There is obviously a lot of talk surrounding Kawhi Leonard from the San Antonio Spurs and this is very understandable. A star who finished top three in MVP votes in 2016-2017 and was considered the quietest and lowest maintenance guy in the entire league wants out a year before his contract is up.

Obviously, teams will be interested. Kawhi said he prefers LA, so all teams besides the Lakers and Clippers are, of course, hesitant to make a trade because they don’t want to give up too much for a player who will likely leave. The Lakers and Clippers, on the other hand, are hesitant to trade because they don’t want to give up too much for a player they think they can easily sign next offseason.

The entire situation is a lot more complicated when considering his injury. No one seems to know what is wrong with Kawhi, or why he only played nine games last season. If I were an NBA GM, I wouldn’t want anything to do with Kawhi, and it’s not only because of his injury or the expiring contract.

Let’s first remember that the Spurs have been the model organization of the NBA for the last 20 years. Everyone dreams of having a run like the Spurs. Before this year, they won at least 50 games every season since drafting Duncan and have five championships. Their coach, Greg Popovich, is possibly the greatest coach in NBA history and he has built many Spurs teams where he had 15 guys who enjoyed playing together and played really well in their role.

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Spurs winning their 5th championship in 2014. Photo credit: Huffington Post

The team that won the championship in 2014 was the best example of this, as their team wasn’t athletic, and they had no stars in their prime. They displayed great teamwork, and everyone played their role beautifully. The point is, most players enjoy playing for that organization, and this organization has helped many players revive their careers.

The fact that Kawhi hates the Spurs and has been bashed on Pop and the players makes me think something is wrong on Kawhi’s end just because the Spurs have been such a player friendly organization for so long.

Second, many stories came out saying that Kawhi was on his own when dealing with his injury and the Spurs organization was in the dark on what he was doing. He spent a lot of time in New York and wouldn’t even speak to Pop or the others. Some of these stories suggest that he deliberately hid from them when they came to meet him face to face.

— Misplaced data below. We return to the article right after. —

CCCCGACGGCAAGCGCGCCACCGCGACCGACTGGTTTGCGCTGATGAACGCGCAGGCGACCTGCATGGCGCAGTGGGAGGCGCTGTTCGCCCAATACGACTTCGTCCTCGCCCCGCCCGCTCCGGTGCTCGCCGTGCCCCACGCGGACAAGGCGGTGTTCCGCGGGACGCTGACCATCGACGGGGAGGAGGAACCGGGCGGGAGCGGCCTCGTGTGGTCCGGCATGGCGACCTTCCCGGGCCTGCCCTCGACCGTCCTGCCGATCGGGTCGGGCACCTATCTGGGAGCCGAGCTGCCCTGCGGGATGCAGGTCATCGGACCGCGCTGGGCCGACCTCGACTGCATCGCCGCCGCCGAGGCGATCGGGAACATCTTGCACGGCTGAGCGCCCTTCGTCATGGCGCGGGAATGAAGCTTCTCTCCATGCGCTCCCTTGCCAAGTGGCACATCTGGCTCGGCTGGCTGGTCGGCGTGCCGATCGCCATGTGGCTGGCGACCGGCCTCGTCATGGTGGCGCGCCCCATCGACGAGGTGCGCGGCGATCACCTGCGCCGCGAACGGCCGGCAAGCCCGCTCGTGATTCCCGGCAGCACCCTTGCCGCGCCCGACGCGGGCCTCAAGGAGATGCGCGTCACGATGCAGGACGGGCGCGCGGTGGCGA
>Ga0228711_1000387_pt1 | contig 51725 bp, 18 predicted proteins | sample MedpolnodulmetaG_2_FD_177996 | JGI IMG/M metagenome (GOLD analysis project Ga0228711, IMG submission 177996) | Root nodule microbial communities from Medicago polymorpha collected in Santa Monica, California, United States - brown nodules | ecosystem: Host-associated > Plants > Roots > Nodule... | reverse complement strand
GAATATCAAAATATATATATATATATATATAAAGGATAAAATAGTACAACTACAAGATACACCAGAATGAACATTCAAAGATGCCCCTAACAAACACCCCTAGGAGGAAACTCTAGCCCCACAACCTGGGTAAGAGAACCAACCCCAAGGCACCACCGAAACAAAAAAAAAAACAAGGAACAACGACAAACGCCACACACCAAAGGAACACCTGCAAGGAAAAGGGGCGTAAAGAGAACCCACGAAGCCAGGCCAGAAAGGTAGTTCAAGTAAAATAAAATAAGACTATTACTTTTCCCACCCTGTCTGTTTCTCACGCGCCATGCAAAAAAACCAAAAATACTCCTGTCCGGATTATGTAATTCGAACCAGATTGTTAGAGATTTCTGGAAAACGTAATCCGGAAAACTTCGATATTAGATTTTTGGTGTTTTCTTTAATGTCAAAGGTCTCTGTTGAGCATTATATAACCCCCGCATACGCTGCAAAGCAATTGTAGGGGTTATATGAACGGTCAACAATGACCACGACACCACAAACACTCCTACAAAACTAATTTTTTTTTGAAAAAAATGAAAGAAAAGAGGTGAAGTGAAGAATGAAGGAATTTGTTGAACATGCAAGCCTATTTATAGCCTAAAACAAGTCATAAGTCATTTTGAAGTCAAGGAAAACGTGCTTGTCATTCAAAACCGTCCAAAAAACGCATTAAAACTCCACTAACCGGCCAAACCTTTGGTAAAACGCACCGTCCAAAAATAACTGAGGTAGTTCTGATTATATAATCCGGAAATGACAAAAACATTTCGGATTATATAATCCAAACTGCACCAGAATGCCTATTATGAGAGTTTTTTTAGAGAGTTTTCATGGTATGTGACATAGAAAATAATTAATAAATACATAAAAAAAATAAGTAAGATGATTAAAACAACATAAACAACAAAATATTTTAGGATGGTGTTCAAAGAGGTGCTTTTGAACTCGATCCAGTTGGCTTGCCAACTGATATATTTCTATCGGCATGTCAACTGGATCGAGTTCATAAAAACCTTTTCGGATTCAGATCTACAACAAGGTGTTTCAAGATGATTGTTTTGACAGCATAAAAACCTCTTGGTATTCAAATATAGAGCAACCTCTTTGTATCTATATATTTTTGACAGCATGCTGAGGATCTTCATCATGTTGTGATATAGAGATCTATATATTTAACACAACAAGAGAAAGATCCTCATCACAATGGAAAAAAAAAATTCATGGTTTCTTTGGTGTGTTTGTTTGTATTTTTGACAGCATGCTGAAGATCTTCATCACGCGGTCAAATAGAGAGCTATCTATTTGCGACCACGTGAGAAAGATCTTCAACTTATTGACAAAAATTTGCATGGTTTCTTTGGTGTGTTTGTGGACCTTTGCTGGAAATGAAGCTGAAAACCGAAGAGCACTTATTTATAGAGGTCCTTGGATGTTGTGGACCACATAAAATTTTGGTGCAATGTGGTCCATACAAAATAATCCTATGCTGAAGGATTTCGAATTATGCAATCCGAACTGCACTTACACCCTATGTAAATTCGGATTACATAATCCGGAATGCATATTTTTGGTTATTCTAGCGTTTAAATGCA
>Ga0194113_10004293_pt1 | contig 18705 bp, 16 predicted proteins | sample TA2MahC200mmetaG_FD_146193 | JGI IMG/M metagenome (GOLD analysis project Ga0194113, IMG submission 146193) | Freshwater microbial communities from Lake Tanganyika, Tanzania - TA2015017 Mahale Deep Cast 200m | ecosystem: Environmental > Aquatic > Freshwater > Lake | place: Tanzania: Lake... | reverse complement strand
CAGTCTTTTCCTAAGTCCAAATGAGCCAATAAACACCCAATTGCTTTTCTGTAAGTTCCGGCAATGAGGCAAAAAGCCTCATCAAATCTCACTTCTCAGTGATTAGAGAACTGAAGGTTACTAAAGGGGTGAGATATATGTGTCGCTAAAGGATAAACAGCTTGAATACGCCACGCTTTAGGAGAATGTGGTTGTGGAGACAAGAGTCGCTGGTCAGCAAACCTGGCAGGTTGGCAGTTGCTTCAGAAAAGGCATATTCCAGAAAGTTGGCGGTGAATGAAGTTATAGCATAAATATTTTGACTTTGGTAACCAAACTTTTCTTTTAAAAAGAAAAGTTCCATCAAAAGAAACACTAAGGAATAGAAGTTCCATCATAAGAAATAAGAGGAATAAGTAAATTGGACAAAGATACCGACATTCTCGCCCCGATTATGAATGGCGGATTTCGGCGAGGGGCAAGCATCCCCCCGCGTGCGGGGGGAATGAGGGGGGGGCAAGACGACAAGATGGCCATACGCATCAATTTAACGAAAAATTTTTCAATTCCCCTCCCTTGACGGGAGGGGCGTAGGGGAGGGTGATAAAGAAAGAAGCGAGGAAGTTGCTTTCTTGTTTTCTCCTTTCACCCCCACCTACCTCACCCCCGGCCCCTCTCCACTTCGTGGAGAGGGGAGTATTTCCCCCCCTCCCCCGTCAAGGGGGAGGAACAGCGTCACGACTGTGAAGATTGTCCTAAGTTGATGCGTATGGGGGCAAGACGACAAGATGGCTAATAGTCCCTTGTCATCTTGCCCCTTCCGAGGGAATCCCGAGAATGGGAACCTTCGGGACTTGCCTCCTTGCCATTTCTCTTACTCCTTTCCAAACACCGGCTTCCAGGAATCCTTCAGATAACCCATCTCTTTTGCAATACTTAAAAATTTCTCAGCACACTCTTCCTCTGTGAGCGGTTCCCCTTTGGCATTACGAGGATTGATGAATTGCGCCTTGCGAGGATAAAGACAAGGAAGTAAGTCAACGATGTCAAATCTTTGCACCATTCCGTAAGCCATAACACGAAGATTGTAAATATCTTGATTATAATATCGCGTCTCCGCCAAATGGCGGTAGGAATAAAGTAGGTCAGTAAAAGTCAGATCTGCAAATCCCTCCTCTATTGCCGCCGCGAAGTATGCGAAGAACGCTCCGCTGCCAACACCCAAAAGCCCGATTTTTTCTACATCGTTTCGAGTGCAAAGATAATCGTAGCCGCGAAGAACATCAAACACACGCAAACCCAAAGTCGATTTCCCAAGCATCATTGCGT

Worst of all, he was nowhere to be seen in the playoffs. He and his group showed no indication that they supported the Spurs in the postseason. In what environment is this behavior acceptable? If you did this in most other jobs, you’d be fired and your reputation would be ruined. Why, in this case, do some people side with Kawhi and blame the Spurs? People hate their jobs or dislike their bosses and coworkers all the time, but responding like this is not acceptable.

If I’m a GM of an NBA team, I’m looking at how this relationship played out and I know that my organization hasn’t been the model organization of the NBA over the last 20 years, and I don’t have a legendary coach, and I don’t have players who have won four championships with my team. My organization, whichever one you pick, is not as good as the Spurs. Thus, I would think that if Kawhi had a conflict with the holy grail of all NBA organizations, he would definitely have a conflict with mine as well. If I see that Kawhi has ended the relationship with the Spurs on such bad terms, there’s no way for me to be sure that he wouldn’t do the same to my team.

All of this doesn’t even begin to cover his injuries. Not only is it tough to guess how players will come back from any injury that keeps them out for an extended period of time, but no one seems to know the status of his quad or how he’s been dealing with it. Obviously those are big red flags when evaluating a player’s value.

Lastly, I never thought of Kawhi as a superstar even in his near MVP season. When Kawhi was a rookie, I liked a lot of what I saw and said he could be a solid two-way player, but I also noted that his success would be due to the Spurs system. The Spurs obviously have a lot of success in bringing the best out of all their players. I thought that if he played his entire career with another team, he would be lucky to be a starter.

 

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Featured Photo Credit: New York Post

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